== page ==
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Part: VI Server/Network Administration > User Management and Machine Clustering

Chapter 24. User Management and Machine Clustering

In This Chapter

As has been mentioned several times already, Mac OS X, being based on Unix, is designed from the ground up as a multi-user operating system. Where previous versions of Mac OS have supported some types of multiple user functionality, internally only a single user could be using the machine at once, and the separation of data and resources between user accounts was not particularly strict. With OS X, a nearly unlimited number of users can be simultaneously logged in to a single machine, and from the point of view of each user, the machine is essentially devoted to his own use. One of the consequences of this type of multiple user operating system, and of the Unix notion of abstraction, is that it is natural to do away with the personal computer notion of one machine keeping each user's data, when there are several users, and several machines in proximity to each other. Instead, in the Unix world, it is traditional to set the machines up so that all the users can use all the machines, and to distribute the user account information and contents via the network. A collection of machines cooperating in this fashion is called a cluster. In a cluster, any user with an account on the cluster can log in to any machine in the cluster and be presented with his account just as if it were his own personal machine.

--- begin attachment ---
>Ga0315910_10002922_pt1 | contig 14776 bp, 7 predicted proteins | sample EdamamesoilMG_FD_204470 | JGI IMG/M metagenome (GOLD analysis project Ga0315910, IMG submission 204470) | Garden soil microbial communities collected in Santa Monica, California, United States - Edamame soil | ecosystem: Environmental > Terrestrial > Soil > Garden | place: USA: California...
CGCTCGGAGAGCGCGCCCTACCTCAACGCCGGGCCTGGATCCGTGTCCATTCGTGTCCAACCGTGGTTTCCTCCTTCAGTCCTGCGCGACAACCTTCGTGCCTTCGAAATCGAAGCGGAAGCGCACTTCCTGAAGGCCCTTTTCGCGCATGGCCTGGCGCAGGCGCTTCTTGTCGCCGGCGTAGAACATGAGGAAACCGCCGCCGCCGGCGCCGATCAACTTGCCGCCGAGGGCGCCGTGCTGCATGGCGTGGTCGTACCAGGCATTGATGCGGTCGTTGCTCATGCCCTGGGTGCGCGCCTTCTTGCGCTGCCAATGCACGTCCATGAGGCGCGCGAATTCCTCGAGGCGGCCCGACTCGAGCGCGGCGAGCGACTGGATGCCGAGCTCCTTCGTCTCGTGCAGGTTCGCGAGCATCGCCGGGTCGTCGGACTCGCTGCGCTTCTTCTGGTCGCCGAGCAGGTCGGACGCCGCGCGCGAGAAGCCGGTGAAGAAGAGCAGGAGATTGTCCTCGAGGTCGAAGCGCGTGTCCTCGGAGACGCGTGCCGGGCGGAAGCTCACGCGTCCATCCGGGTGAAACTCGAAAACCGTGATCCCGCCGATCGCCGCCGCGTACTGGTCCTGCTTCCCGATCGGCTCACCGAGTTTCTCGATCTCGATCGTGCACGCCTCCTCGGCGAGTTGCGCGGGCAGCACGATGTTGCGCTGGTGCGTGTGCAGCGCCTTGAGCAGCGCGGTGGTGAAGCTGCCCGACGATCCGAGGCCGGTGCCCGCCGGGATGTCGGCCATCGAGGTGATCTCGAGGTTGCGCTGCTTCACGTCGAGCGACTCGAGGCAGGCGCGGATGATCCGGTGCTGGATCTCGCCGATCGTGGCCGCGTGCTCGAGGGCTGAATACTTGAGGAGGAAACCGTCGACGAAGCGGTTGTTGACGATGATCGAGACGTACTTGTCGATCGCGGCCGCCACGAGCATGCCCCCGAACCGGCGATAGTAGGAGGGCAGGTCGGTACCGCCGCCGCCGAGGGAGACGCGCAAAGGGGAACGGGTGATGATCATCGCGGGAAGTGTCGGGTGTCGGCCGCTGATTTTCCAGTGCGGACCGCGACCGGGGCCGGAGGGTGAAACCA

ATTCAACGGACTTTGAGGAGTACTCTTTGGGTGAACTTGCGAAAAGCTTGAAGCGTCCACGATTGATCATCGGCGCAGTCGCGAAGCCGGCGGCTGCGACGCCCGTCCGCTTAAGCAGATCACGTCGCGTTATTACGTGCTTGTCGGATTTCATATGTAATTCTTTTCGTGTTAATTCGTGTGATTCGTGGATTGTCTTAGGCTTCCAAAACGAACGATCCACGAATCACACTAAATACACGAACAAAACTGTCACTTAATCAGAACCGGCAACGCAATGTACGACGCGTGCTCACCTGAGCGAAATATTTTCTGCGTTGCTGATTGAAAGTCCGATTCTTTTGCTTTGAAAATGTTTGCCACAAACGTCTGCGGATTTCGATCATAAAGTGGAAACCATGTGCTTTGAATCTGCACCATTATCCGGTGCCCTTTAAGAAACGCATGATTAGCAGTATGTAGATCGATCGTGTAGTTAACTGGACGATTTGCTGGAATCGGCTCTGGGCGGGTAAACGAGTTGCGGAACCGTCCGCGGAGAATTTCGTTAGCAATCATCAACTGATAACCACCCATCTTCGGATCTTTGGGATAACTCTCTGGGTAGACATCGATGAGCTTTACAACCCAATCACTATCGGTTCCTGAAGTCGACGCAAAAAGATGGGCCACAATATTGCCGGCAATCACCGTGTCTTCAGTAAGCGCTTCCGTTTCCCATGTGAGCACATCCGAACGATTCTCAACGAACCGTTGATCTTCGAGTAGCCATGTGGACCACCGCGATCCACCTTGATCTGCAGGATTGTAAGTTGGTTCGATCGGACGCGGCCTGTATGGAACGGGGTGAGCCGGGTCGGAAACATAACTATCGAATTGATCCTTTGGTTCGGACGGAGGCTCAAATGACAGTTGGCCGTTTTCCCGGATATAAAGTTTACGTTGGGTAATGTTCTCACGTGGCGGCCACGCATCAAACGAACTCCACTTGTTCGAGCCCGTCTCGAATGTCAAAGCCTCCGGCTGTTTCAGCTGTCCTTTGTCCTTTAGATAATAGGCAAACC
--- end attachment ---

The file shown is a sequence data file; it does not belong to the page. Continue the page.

In the previous chapter, you learned almost all the techniques necessary to implement a cluster with OS X. This chapter covers some of the management details that you will need to keep in mind to manage a cluster successfully, and provides the details needed to actually put a cluster together.


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